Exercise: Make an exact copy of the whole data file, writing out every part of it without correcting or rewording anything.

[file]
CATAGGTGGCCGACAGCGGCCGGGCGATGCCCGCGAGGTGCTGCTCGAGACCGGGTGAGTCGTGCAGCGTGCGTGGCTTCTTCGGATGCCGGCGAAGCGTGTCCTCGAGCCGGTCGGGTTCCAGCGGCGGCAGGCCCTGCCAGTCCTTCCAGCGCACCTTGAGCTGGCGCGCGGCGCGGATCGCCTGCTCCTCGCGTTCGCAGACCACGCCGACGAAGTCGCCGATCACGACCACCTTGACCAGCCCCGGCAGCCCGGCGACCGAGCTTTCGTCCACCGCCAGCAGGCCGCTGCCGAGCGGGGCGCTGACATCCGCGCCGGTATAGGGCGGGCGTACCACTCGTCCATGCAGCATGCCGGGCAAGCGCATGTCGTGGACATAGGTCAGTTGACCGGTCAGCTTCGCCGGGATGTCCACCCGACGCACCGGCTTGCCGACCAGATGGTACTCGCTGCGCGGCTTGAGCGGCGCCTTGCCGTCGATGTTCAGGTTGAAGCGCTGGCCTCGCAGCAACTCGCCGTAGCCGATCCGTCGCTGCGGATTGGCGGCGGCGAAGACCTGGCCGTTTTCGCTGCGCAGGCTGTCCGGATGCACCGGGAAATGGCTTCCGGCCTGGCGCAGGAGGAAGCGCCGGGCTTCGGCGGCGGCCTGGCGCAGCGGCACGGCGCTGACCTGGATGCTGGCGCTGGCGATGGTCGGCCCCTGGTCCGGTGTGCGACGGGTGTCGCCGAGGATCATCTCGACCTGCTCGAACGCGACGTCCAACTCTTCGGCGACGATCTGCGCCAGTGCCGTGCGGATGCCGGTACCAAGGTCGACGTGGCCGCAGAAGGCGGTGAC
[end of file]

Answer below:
CATAGGTGGCCGACAGCGGCCGGGCGATGCCCGCGAGGTGCTGCTCGAGACCGGGTGAGTCGTGCAGCGTGCGTGGCTTCTTCGGATGCCGGCGAAGCGTGTCCTCGAGCCGGTCGGGTTCCAGCGGCGGCAGGCCCTGCCAGTCCTTCCAGCGCACCTTGAGCTGGCGCGCGGCGCGGATCGCCTGCTCCTCGCGTTCGCAGACCACGCCGACGAAGTCGCCGATCACGACCACCTTGACCAGCCCCGGCAGCCCGGCGACCGAGCTTTCGTCCACCGCCAGCAGGCCGCTGCCGAGCGGGGCGCTGACATCCGCGCCGGTATAGGGCGGGCGTACCACTCGTCCATGCAGCATGCCGGGCAAGCGCATGTCGTGGACATAGGTCAGTTGACCGGTCAGCTTCGCCGGGATGTCCACCCGACGCACCGGCTTGCCGACCAGATGGTACTCGCTGCGCGGCTTGAGCGGCGCCTTGCCGTCGATGTTCAGGTTGAAGCGCTGGCCTCGCAGCAACTCGCCGTAGCCGATCCGTCGCTGCGGATTGGCGGCGGCGAAGACCTGGCCGTTTTCGCTGCGCAGGCTGTCCGGATGCACCGGGAAATGGCTTCCGGCCTGGCGCAGGAGGAAGCGCCGGGCTTCGGCGGCGGCCTGGCGCAGCGGCACGGCGCTGACCTGGATGCTGGCGCTGGCGATGGTCGGCCCCTGGTCCGGTGTGCGACGGGTGTCGCCGAGGATCATCTCGACCTGCTCGAACGCGACGTCCAACTCTTCGGCGACGATCTGCGCCAGTGCCGTGCGGATGCCGGTACCAAGGTCGACGTGGCCGCAGAAGGCGGTGAC